Demetrious Johnson is the fastest fighter alive. He has used that speed, combined with technique that moves closer to flawless and coaching from Matt Hume that evolves towards the same, to be the unquestioned greatest fighter alive at 125 lbs.
John Dodson was no slouch either and may have been the only person who could match Johnson’s quickness. Before his knee injury, Dodson had reflexes second to
none and where Johnson may have had more speed and technique, what he didn’t have was Dodson’s pure, Hulk-like raw power. John Dodson hits so hard he could probably knock out people from 125-155 lbs. But he is no Demitrious Johnson and lost easily.
And as the old adage goes: speed kills. But in the case of Mighty Mouse, it isn’t just his opponents but rather his division and public interest. It’s counter-intuitive but Johnson is too good. He chains together techniques so quickly, with such precision, that instead of the audience being able to breath and appreciate what he just did, they’re left wondering what just happened.
In the span of a five minute round, Johnson may do as much as a heavyweight fight does in five rounds. But the heavyweights are easier to follow. The big punch lands and there is a pause, allowing drama to inherently build as the crowd’s collective imagination anticipates what’s to come. The Fighting Flash is the opposite: he does so much that the crowd can barely process half of what just happened – and are continually forced to play catch up with his skill.
It isn’t that fans don’t know he’s good: if it isn’t Joe Rogan telling them ten times a fight, they can surely appreciate the impressiveness of a man defending his world title over and over again, finishing one opponent after another. But the world doesn’t always pay for great, it pays for entertainment.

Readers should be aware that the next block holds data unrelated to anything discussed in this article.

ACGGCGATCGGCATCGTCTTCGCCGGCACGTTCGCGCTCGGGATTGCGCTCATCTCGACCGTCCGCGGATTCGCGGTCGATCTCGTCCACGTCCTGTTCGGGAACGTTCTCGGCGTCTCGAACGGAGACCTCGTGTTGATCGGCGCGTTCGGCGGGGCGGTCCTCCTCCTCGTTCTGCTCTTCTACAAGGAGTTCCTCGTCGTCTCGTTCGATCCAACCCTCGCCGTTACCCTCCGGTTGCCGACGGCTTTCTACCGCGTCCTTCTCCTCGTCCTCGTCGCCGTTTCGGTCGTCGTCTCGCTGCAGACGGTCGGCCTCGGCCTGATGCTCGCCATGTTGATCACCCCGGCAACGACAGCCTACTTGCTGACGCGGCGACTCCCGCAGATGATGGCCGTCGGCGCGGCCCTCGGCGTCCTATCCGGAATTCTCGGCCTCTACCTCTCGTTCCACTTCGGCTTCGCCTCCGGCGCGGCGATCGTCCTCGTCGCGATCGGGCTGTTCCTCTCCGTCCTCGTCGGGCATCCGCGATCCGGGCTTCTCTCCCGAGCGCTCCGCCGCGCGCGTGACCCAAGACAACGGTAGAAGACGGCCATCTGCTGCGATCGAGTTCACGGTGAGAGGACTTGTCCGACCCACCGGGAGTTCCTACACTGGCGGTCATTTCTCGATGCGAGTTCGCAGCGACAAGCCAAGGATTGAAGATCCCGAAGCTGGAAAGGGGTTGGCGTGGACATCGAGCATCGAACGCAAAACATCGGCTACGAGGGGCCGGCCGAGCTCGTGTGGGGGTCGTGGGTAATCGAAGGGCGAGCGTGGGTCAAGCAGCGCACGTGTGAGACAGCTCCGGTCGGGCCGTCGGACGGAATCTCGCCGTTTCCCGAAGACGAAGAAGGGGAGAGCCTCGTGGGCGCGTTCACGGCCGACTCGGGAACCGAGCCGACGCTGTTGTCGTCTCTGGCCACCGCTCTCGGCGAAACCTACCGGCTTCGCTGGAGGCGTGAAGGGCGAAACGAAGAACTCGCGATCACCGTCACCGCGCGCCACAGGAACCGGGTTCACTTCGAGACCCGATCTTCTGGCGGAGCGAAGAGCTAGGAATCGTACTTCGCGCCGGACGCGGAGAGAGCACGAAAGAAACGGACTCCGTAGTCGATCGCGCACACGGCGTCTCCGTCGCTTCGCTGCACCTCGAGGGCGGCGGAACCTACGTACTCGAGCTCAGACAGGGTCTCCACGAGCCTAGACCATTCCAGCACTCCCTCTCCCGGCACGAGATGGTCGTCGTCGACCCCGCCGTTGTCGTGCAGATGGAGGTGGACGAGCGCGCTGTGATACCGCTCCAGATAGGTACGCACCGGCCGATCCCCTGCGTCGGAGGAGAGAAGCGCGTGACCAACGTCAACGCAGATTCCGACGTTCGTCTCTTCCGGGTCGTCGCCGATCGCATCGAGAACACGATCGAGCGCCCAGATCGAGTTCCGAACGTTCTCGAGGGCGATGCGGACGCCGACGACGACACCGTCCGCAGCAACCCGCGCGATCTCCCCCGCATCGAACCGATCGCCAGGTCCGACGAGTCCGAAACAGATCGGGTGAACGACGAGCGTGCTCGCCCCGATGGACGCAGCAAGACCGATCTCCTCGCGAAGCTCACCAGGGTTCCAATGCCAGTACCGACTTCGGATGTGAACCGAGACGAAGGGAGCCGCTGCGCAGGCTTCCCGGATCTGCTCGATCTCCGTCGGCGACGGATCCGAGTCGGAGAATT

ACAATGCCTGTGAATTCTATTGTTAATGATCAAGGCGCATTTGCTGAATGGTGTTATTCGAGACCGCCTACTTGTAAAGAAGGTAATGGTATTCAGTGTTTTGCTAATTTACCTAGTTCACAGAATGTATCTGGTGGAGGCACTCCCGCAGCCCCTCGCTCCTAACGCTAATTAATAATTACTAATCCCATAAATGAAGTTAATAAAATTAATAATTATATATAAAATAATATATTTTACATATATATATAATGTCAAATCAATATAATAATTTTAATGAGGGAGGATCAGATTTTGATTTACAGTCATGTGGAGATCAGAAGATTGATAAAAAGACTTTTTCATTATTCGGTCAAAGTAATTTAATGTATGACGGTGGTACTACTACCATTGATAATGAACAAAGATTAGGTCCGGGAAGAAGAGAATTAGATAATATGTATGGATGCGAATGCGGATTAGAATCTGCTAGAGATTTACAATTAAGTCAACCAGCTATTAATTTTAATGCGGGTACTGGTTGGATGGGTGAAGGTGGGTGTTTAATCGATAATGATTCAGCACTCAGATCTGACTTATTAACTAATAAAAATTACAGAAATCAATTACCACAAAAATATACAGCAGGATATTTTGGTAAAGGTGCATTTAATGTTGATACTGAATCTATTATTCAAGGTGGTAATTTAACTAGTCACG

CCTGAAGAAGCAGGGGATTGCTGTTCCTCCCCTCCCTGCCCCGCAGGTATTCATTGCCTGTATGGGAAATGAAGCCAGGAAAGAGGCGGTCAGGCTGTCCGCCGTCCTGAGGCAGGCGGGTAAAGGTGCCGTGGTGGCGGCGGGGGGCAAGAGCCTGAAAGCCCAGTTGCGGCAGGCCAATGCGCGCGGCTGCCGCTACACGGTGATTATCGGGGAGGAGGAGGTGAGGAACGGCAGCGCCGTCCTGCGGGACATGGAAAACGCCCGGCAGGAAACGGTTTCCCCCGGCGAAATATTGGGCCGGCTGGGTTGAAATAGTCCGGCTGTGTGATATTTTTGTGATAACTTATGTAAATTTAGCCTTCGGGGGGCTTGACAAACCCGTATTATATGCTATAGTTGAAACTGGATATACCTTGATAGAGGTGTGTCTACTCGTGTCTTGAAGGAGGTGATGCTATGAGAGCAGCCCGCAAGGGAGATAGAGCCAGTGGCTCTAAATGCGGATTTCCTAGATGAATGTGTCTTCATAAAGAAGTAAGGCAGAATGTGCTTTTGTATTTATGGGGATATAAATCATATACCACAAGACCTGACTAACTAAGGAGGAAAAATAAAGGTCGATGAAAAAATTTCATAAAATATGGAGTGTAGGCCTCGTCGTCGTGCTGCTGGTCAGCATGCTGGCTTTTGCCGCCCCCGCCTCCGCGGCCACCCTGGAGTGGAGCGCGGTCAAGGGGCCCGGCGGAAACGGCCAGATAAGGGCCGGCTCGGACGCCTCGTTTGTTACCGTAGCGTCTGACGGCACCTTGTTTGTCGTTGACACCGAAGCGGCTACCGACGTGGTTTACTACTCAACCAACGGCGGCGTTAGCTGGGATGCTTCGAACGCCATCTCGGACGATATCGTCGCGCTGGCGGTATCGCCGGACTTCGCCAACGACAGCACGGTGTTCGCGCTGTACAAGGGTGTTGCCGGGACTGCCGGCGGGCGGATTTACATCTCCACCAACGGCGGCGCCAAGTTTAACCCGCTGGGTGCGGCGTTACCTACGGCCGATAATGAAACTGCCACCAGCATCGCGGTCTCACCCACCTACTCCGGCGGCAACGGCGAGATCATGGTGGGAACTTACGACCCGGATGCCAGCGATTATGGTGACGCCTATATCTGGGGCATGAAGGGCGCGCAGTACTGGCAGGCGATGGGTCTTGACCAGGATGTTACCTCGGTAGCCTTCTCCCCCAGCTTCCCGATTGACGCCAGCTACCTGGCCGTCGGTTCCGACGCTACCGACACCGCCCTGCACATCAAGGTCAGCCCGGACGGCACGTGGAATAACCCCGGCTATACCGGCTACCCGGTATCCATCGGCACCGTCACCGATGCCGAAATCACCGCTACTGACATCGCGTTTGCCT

Transformers may be simple, stupid, mindless film making, but everyone watching knows what they’re seeing. They can shut off their brain and let the outside world fade for a bit. The entertainment provides the mental reprieve they need. While we all may know that a Meryl Streep picture is art at its highest level, with superb subtleties that bring to life inanimate words, we are also challenged to participate. For those willing, it is worth it. The experience is fuller, one’s life is better.
But most people’s lives are already filled from day to day. Work, spouse, kids, taxes, health care, mortgage, church, retirement fund, and so on. For the great masses, a challenging experience isn’t how they want to spend a Saturday night. They want three hours of fun, where they can have a drink or two, sit back, and scream every once in a while.
There is not fault here with Johnson. No fault with the UFC. No fault with fans watching. Everyone is acting and behaving as they should. Johnson cannot fight any differently. The UFC cannot force people to become more intellectually involved. People are not going to invest time when they know in another week or two there will be ten other fights that give them what they already want.
Demtrious Johnson is too good for anyone in the division and too fast for the division’s good.